'I prefer to be called an actor', says Tollywood's reigning star Jisshu Sengupta
For actor Jisshu Sengupta, the undisputed reigning star in Tollywood, time has always been the biggest arbiter. Last year, saw the handsome and polite actor in Mainak Bhaumik’s Ghore and Baire, Srijit Mukherji’s super hit Uma along with his elder daughter Sara Sengupta and Puja box office highest grosser Ek Je Chhilo Raja. All these movies firmly established him as the most bankable actor in the Bengali film industry. His performance as the debauch and controversial Bhawal Raja was so convincing that it resonated with the audience much after the movie got over. The spell of good luck continues this year, too, with his class act in Kanagana Ranaut’s movie Manikarnika, where he played Rani Lakshmi Bai’s husband, Gangadhar Rao.
The first part of NTR biopic, which released recently in Tamil Nadu, has also been well-received. Here too, his role in Kamaleshwar Mukherjee’s Mukhomukhi has been appreciated by critics. March 1 will see him on silver screen, in the role of Bengal’s only iconic star Uttam Kumar, in Soumik Sen’s Mahalaya. The movie is based on a famous incident in 1976, when legendary artiste Birendra Krishna Bhadra, famous for his rendition of Mahishasurmardini, was replaced by actor Uttam Kumar to recite the same on All India Radio, on the auspicious day of Mahalaya. It met with huge public disapproval and Birendra Krishna’s version was played again on Sasthi, the first day of Durga Puja.
Apart from Mahalaya, Jisshu will also be seen in Mainak Bhaumik’s next, Bornoporichoy, Aparna Sen’s Ghare Baire Aaj, Mahesh Manjarekar’s Hindi gangster movie, Devidas Thakur and Sujoy Ghosh’s web series for Netflix. We had a relaxed chat on a pleasant afternoon with Jisshu about his stardom, work and family. Excerpts:
With the success of Ek Je Chilo Raja and Manikarnika, you are the toast of the season. How does it feel?
I don’t feel anything, really. I just do my job and prefer not to carry any baggage. If I become conscious and keep thinking, how I can better myself as an actor, then I will not be able to perform. Hence, I take life as it comes and start each new film with a fresh mind.
There were times when you were branded as jinxed by a few producers, after some of your early films flopped. Did it hurt then?
I never really cared about what people said and I have never been sad about all that. I believe time is the biggest decider, and I had just done my job honestly all the while. I am lucky to have got enough opportunities to prove myself as an actor, and make a success out of my career.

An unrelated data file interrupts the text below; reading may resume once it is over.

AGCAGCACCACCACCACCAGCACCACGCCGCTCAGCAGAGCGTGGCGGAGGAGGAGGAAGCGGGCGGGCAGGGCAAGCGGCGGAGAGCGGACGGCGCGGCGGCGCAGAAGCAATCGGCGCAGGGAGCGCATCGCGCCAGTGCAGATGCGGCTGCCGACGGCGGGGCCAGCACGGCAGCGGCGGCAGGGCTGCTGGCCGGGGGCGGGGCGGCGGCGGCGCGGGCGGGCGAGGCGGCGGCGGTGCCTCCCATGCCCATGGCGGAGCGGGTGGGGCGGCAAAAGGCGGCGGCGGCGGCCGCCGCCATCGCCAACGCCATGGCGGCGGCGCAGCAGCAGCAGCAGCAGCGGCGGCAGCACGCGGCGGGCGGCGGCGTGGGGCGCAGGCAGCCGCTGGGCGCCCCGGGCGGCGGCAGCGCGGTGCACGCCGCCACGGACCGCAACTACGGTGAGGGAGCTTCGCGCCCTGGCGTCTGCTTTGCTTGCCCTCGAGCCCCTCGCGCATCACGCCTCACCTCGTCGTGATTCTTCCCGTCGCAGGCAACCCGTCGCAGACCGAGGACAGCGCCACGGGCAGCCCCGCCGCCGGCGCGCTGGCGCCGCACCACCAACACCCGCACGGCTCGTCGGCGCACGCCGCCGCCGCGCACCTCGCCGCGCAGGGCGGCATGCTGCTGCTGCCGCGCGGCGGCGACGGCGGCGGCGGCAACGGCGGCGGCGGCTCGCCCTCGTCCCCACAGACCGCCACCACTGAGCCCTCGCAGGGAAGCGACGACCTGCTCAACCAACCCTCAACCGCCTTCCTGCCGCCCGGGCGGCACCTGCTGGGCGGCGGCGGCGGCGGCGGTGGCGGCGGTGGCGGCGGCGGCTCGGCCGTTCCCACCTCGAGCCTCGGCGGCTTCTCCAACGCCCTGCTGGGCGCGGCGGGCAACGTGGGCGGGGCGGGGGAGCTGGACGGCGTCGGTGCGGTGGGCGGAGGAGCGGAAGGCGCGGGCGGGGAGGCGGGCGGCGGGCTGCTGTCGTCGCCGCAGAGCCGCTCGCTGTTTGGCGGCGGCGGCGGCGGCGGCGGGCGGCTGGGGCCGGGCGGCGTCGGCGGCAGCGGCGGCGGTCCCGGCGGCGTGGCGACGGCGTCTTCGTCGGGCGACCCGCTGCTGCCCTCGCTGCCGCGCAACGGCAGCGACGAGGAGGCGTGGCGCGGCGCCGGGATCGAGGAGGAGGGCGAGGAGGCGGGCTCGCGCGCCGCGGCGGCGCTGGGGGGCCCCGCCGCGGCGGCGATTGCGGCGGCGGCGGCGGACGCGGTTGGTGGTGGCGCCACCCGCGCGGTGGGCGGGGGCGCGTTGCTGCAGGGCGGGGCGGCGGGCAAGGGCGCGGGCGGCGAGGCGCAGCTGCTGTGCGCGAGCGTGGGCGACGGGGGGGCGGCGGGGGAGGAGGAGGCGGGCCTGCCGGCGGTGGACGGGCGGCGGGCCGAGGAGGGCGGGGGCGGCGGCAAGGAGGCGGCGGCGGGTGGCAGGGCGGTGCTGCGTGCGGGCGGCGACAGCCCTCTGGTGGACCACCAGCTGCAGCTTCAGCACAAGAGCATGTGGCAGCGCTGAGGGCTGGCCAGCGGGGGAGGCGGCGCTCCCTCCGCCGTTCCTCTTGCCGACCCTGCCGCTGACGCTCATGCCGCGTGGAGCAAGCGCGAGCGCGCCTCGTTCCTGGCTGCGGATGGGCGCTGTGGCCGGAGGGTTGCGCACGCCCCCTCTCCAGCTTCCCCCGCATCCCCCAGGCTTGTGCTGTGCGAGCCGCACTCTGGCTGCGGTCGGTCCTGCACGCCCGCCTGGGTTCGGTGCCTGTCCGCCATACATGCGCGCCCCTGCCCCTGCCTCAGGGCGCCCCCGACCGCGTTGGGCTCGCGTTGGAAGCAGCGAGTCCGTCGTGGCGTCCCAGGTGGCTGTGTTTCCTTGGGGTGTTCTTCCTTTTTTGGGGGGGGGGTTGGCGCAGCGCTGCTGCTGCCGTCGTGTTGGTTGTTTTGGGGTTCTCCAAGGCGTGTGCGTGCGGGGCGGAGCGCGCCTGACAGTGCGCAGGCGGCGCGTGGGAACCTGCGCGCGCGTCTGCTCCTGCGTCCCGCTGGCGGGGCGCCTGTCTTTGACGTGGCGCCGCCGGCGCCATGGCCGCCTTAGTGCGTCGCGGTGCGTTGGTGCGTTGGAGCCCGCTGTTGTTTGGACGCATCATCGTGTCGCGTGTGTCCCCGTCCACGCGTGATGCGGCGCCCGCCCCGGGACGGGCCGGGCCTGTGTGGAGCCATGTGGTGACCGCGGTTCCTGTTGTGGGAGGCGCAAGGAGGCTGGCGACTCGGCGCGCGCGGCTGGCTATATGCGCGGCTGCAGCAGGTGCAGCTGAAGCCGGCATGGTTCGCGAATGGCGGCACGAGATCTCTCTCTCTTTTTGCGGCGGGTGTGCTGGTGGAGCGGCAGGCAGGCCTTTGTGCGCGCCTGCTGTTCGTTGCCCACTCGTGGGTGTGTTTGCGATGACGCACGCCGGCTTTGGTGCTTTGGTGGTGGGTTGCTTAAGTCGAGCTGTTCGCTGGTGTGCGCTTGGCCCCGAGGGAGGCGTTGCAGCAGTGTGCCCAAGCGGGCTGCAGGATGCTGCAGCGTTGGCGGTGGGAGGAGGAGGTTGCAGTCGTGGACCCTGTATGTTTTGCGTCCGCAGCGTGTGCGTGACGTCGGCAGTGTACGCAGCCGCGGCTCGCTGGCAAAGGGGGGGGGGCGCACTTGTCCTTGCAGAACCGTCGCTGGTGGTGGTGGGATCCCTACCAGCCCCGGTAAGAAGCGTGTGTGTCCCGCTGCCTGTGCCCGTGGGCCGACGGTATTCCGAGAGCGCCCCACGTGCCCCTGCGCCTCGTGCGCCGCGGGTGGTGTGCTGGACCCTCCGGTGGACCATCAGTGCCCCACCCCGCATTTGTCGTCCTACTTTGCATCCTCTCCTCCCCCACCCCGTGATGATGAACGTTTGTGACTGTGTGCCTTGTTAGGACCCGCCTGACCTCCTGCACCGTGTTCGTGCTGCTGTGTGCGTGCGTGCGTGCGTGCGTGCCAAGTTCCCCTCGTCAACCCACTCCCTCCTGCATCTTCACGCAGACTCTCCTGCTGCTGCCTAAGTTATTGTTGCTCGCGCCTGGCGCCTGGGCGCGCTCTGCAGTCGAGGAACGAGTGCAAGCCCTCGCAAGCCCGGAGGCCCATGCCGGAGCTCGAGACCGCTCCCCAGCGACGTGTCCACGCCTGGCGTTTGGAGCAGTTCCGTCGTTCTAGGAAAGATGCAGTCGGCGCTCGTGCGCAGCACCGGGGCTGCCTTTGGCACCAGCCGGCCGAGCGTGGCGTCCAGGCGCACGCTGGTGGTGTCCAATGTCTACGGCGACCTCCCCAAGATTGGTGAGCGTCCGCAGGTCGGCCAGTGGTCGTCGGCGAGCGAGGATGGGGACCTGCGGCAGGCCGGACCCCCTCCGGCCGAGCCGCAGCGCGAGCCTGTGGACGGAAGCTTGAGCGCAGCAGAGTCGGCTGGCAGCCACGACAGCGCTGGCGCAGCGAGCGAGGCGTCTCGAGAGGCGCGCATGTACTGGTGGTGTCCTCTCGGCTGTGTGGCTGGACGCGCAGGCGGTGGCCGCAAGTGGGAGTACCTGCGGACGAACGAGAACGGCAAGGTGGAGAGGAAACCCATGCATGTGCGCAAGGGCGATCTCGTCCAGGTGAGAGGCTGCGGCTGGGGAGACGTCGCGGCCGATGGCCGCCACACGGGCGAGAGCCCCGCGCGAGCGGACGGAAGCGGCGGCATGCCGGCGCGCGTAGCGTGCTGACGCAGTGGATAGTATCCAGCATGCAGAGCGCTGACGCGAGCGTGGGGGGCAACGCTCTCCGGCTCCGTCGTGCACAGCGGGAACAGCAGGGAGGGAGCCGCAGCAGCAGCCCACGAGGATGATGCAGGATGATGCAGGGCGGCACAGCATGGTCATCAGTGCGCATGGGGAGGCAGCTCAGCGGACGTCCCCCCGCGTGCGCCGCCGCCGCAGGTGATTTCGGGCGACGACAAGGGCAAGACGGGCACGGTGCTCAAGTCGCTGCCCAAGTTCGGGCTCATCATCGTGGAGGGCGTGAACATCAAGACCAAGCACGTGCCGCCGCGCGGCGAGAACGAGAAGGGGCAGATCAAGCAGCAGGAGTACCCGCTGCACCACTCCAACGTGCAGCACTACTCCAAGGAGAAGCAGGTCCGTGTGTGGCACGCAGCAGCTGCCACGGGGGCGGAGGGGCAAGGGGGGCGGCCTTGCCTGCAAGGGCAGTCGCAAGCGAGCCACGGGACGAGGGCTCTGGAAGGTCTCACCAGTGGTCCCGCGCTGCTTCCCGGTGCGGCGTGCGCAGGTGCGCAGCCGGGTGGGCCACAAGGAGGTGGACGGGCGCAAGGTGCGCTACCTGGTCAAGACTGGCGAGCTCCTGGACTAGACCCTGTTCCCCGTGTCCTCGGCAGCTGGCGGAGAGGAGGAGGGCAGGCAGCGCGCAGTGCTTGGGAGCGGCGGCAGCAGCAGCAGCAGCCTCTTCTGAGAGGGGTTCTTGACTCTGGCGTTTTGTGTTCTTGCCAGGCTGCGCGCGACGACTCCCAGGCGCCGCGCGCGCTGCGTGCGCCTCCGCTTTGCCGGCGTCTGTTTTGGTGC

You are the reigning star of Tollywood now, with everyone eager to work with you...
I don’t believe in the word 'star'. I don’t want to be projected as a star. Ever since I had the opportunity to work with the late filmmaker Rituparno Ghosh, the only aim in my life has been to become an actor. I tried to do justice to the roles whether it’s a bisexual character, a villain or a hero. I would love to experiment with more characters. I think actors are the new heroes, and they last longer than a star.
How was it playing Gangadhar Rao in Manikarnika, and how was Kangana as a co-actor?
Kangana was brilliant, to say in a word. Not much is known about Gangadhar Rao and hence, I had to rely upon Krish a lot to understand the character and portray the king.
I usually don’t prepare myself for a role in the strict sense of the word. I like to go with the flow and follow my director’s instructions, since I’m a very spontaneous actor. I am not comfortable with rehearsals and prior homework.
And, was it difficult to play Uttam Kumar in Mahalaya?
It was, to a certain extent. I have already done two films, where I play the characters that Uttam Kumar had portrayed on screen before (Ek Je Chhilo Raja and Chiriakhana). But playing the actor himself was complex in the sense that little is known about how Uttam Kumar was as a person, in real life. What helped me was the fact that my mom-in-law (actor Nilanjanaa Sengupta’s mother, actor Anjana Bhowmick) was his contemporary and they were good friends. The anecdotes helped me put the act together with a lot more conviction.
Was it a big challenge?
I was apprehensive about whether I could act well, but I won’t call that a challenge. Filmmakers offer me roles only when they believe that I can do justice to them. Hence where’s the challenge? A role can be physically challenging at times, but not mentally.
How have things changed with success?
Personally, nothing much has changed. But professionally, now, I can afford to choose my films because I have money. Previously, I had to do many commercial films, because I needed money to run my family, and I am proud of those films...It's because of those films that I'm now in a position to be choosy about work.
Is there any particular filmmaker you look forward to working with?
There are two, in fact – Kaushik Ganguly and Arindam Sil. Both had offered me roles many a time, but things didn’t work out due to date problems. I am really looking forward to working with both of them.